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Finger food for the baby: tips, recipes and ideas
How exciting! At some point the day will come when your baby will have his first solid food. Many parents start the complementary feeding with porridge, others rely on the so-called baby-led weaning. Here you prepare special finger food for your baby, which it grabs and eats independently. Of course, you can also offer it to your sweetheart in addition to the porridge. We'll tell you here which finger food you can offer your baby and what you should pay attention to.
1. The most important things at a glance.
- Finger food is a great way for your baby to get around To discover food and the to learn to eat independently.
- That's why many mothers put on it Baby-led weaning instead of the classic porridge.
- But you can do with your baby also in addition to complementary foods Offer finger food.
- If you pay attention to a few things and prepare the finger food correctly, you don't have to worry about your child choking.
1. When is finger food okay for my baby?
When you start finger food depends on you and your baby. If you start with complementary foods and don't want to rely on porridge, you can try the so-called baby-led weaning from the 6th month onwards. This means you are offering your baby finger food that they can take and feed themselves.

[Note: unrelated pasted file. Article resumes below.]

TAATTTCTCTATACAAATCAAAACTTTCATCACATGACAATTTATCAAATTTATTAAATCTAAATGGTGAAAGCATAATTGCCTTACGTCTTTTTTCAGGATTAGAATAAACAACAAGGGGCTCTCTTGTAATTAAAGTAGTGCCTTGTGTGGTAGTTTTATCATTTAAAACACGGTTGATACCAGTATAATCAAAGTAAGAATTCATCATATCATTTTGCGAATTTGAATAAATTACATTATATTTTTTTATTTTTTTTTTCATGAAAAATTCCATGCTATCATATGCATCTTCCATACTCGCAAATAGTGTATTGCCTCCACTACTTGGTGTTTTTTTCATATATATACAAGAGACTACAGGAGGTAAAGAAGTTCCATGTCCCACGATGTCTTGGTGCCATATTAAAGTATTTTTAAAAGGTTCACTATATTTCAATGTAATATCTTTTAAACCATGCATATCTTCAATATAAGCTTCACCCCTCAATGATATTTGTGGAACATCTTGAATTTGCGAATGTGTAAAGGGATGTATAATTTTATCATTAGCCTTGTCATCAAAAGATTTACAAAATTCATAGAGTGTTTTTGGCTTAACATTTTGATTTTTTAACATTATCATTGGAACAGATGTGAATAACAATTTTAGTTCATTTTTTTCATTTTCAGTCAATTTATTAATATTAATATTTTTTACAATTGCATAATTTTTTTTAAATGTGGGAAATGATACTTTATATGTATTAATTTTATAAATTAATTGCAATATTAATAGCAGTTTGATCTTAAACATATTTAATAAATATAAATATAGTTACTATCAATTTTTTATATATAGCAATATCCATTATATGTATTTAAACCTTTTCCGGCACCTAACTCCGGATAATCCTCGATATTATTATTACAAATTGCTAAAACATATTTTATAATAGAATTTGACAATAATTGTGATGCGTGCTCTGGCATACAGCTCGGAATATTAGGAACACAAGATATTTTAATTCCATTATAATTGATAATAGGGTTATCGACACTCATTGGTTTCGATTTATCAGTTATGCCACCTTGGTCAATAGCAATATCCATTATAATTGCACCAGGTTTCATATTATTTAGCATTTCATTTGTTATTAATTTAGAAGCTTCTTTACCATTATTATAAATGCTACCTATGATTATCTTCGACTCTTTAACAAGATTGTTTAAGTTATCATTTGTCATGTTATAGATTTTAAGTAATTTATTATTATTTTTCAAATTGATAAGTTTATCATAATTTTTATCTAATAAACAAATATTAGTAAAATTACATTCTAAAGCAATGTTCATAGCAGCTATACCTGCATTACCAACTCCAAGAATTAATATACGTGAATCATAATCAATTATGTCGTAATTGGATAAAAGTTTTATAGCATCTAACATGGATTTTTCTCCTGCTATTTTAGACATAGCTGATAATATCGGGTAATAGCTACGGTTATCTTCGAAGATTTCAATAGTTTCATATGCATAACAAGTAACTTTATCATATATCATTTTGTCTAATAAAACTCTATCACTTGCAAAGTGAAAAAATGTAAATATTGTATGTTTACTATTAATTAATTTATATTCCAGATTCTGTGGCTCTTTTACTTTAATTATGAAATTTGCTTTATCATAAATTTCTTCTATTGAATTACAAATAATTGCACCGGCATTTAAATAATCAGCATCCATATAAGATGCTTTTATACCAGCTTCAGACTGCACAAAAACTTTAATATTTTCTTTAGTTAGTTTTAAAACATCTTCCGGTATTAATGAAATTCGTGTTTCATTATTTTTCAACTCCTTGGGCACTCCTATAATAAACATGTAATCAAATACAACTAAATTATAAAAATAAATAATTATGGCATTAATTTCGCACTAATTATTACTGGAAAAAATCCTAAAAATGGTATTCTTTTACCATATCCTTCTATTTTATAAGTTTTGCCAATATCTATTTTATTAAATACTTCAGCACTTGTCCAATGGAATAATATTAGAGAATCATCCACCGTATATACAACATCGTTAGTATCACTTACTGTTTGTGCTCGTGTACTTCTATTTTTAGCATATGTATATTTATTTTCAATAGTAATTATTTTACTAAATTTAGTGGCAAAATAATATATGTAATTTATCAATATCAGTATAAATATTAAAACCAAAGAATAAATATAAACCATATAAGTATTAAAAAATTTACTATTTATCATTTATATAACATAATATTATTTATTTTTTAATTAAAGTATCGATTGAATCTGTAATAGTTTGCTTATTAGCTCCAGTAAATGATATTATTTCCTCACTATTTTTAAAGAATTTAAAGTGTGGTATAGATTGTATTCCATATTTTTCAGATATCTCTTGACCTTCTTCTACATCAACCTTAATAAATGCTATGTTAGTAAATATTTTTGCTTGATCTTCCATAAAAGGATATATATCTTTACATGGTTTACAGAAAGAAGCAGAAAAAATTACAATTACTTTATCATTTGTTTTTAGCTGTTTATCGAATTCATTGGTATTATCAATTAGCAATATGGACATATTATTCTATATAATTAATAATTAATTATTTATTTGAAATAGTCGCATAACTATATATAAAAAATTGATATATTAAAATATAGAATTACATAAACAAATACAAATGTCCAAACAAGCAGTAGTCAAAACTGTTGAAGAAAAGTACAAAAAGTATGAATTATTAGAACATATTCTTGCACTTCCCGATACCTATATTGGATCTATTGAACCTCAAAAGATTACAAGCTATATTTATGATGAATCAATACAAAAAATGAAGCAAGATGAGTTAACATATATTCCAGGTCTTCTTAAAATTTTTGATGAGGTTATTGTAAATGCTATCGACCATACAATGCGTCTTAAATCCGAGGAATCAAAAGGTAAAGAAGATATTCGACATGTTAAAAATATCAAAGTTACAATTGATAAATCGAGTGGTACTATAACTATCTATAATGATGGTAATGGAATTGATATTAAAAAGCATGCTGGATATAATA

Apart from that, will Finger food usually with the 7th or 8th month introduced, and also gladly when the baby is to be introduced to the family diet. But always remember: Every baby is different. And you, as a mom, should also feel comfortable with your decision. You will notice for yourself when the right time has come to offer your baby finger food.
It is basically possible if:
• your baby is older than six months and
• is able to sit independently and keep your head up.
By the way: Even if your baby doesn't have teeth yet, that's no reason to go without finger food. The food is so soft that your child can easily crush it with their gums.
2. How much finger food is my baby allowed to eat?
Many parents worry and wonder if their children are eating enough. With porridge it is easy to see how much the baby has eaten, with finger food it is a little more difficult to estimate. In most cases, you will find some scraps of food on the chair or on the floor.
It's best to let your baby decide how much they want to eat. They will naturally satisfy their own hunger and stop eating when full. Providing your baby with a balanced diet of finger foods can help ensure that they are consuming the right amount of nutritious foods.
3. Feeding finger food safely - this is how it works
A major concern of many parents is that their child will choke on food. Especially when the baby first has to chew his finger food or crush it in the mouth. We have put together some tips for you to look out for when your baby eats finger food: